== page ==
Planning a Funeral after a Traumatic Death

Planning a Funeral after a Traumatic Death

Planning a Funeral after a Traumatic Death

In some form or another, death is always a traumatic experience, and planning a funeral only slightly less so. There is no way to be 100 percent prepared for death, and the emotional kickback when a loved one is gone is something most people struggle with for years…if not the rest of their lives.

However, some deaths are more traumatic than others—meaning that your loved one’s passing was sudden, violent, unexpected, or otherwise considered newsworthy. In these situations not only is the death itself difficult, but so are the surrounding circumstances. At what is inarguably one of the worst moments of your life, you may find yourself surrounded by news outlets, police and other investigators, curious onlookers, and vast communities who want to offer their support.

This kind of response can be overwhelming, to say the least. And planning a funeral for your loved one can be difficult. Instead of planning a quiet send off for family and friends, you may find yourself dealing with public scrutiny and the overwhelming sense of loss and shock that accompanies this kind of death.

Planning the Funeral

Planning a Funeral after a Traumatic Death

A funeral takes on new and important meaning when a death was traumatic or sudden. Instead of being a ritual or tradition for laying the deceased to rest, a funeral becomes a way to cope with the sudden reality of loss and what it means for the future. Like a kind of starting bell for grief, planning an unexpected funeral allows you a few days in which to process your loss before you must find a way to move forward in your new life.

Ideally, you should find a funeral home that is accustomed to dealing with traumatic loss or public events. The right funeral director can help guide you through planning a fitting farewell that does not negate or overemphasize the manner of your loss. Other funeral planning tips include:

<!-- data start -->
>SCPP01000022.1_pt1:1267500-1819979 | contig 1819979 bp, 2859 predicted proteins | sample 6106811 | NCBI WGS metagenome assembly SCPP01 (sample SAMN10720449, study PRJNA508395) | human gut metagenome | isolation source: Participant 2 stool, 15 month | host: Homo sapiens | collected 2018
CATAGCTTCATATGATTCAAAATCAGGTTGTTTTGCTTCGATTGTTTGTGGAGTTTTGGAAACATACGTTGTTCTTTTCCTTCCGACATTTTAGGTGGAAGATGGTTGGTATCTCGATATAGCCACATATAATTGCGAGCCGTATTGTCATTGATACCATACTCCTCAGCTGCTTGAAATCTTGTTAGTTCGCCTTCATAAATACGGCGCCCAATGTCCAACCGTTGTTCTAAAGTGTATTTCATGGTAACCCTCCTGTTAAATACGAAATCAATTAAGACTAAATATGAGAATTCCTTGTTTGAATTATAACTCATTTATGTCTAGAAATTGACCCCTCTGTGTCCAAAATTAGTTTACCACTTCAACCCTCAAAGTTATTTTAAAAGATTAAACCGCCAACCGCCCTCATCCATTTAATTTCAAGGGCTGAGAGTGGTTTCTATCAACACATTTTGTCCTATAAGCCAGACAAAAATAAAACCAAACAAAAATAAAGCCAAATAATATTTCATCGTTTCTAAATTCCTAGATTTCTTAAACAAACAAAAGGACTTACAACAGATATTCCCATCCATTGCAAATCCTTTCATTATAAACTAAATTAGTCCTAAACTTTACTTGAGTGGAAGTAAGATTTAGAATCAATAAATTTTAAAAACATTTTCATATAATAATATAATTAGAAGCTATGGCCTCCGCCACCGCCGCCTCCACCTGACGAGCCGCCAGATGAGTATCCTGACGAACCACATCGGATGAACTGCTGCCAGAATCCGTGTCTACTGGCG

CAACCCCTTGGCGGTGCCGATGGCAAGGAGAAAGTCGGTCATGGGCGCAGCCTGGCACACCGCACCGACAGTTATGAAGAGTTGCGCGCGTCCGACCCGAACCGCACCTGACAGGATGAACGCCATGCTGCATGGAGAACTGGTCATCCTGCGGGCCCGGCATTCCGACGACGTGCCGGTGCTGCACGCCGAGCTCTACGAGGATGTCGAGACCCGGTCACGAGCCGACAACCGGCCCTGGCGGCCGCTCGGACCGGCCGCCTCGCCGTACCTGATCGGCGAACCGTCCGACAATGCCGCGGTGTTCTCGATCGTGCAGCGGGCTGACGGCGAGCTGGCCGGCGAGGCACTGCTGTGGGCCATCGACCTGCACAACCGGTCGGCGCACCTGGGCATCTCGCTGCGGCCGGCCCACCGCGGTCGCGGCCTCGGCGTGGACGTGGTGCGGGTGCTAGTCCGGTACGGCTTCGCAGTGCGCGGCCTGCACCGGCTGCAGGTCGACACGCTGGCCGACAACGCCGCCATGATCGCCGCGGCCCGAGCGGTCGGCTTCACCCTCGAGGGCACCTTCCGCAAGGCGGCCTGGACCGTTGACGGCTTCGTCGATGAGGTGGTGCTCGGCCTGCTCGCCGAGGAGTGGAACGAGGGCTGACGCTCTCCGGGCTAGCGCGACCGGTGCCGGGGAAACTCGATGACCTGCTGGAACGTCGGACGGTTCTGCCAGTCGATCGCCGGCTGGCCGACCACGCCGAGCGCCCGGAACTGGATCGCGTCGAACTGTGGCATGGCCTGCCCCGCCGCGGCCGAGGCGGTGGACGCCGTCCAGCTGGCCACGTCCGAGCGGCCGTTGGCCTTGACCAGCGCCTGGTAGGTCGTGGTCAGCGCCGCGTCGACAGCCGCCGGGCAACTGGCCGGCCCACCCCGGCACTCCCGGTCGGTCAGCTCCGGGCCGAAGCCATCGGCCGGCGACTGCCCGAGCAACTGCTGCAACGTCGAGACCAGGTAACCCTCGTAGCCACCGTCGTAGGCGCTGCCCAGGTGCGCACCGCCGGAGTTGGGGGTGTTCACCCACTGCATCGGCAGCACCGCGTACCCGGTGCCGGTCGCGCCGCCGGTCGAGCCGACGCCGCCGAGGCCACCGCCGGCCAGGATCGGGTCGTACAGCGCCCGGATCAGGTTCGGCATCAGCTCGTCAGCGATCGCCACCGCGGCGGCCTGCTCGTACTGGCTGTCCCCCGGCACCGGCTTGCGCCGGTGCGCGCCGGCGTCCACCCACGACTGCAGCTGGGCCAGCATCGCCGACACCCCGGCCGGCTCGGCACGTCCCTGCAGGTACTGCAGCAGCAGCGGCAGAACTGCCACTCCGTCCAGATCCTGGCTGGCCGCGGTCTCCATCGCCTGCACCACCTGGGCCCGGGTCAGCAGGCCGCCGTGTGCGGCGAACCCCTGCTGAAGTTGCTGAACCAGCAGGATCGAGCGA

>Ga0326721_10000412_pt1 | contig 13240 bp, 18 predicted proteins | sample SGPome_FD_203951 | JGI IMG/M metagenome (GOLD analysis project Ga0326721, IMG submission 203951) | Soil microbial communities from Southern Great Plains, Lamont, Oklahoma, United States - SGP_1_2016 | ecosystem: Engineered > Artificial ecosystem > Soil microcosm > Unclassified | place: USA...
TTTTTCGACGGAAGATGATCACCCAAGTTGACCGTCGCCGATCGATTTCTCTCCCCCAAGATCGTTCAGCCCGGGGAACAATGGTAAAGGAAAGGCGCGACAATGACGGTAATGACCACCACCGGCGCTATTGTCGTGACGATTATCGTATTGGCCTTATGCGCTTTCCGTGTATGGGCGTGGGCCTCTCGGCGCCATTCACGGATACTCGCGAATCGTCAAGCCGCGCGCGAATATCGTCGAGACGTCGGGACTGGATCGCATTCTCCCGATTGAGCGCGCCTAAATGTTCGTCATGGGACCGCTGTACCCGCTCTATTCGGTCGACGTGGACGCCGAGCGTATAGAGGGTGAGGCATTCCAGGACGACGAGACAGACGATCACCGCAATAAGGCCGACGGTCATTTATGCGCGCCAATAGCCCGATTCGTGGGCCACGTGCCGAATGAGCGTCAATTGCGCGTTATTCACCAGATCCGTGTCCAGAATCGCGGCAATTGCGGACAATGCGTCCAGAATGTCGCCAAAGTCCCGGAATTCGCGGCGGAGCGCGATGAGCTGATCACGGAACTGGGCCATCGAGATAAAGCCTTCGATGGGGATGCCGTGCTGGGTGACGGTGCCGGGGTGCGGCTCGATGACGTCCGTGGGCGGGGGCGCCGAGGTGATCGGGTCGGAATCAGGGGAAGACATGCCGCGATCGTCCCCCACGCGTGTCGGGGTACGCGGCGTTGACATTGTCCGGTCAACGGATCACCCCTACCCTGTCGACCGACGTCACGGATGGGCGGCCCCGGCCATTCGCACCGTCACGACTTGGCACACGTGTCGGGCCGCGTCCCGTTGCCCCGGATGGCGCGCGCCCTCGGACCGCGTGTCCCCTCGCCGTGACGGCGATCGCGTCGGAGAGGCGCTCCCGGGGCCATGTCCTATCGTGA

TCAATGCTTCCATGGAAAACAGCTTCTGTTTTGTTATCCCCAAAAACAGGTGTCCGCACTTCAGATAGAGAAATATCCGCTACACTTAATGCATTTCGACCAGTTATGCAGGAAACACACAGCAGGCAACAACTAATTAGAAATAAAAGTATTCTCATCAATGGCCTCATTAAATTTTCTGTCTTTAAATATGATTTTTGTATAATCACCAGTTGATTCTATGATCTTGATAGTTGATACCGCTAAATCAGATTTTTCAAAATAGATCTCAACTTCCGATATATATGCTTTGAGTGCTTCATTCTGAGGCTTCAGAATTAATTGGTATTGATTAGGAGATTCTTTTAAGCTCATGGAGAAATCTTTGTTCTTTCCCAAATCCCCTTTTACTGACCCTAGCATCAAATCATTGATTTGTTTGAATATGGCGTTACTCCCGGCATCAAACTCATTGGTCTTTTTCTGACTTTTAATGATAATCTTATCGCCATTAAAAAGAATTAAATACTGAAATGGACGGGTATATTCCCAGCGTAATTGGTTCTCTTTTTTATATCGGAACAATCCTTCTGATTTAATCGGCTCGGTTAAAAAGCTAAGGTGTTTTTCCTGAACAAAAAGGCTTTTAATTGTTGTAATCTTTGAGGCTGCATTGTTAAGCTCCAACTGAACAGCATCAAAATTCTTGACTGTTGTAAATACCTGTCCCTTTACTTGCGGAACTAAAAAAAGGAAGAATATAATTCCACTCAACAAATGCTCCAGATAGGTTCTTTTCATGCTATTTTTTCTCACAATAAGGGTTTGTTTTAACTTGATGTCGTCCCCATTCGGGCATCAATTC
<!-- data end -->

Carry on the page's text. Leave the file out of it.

• Decide early on if you want a public or private funeral. Opening the funeral up to the public could mean an outpouring of support, but it could also intrude upon a difficult family moment.
  • Take safety measures, if needed. Too much public interest could mean putting your funeral guests in danger. The most important thing is creating a safe place for relatives and friends to mourn.
  • Don’t worry too much about the actual burial/cremation. When you aren’t released a body right away (because of investigation or transport reasons) or you don’t expect to have one at all, plan a funeral anyway. A memorial service can be just as effective as a traditional funeral with a body viewing.
  • Understand how community grief works. You may not be the only one mourning, and it is important to recognize the role your loved one’s death may play in the media. Although no one can tell you how to mourn, recognize that there may be others out there who share your grief and also need an outlet.

The most important thing to do is get help when you need it. Whether you rely on a funeral director or a grief counselor, do not be afraid to ask for support. No matter what the manner of death, you face a long road ahead of you—and the funeral is just the first step.

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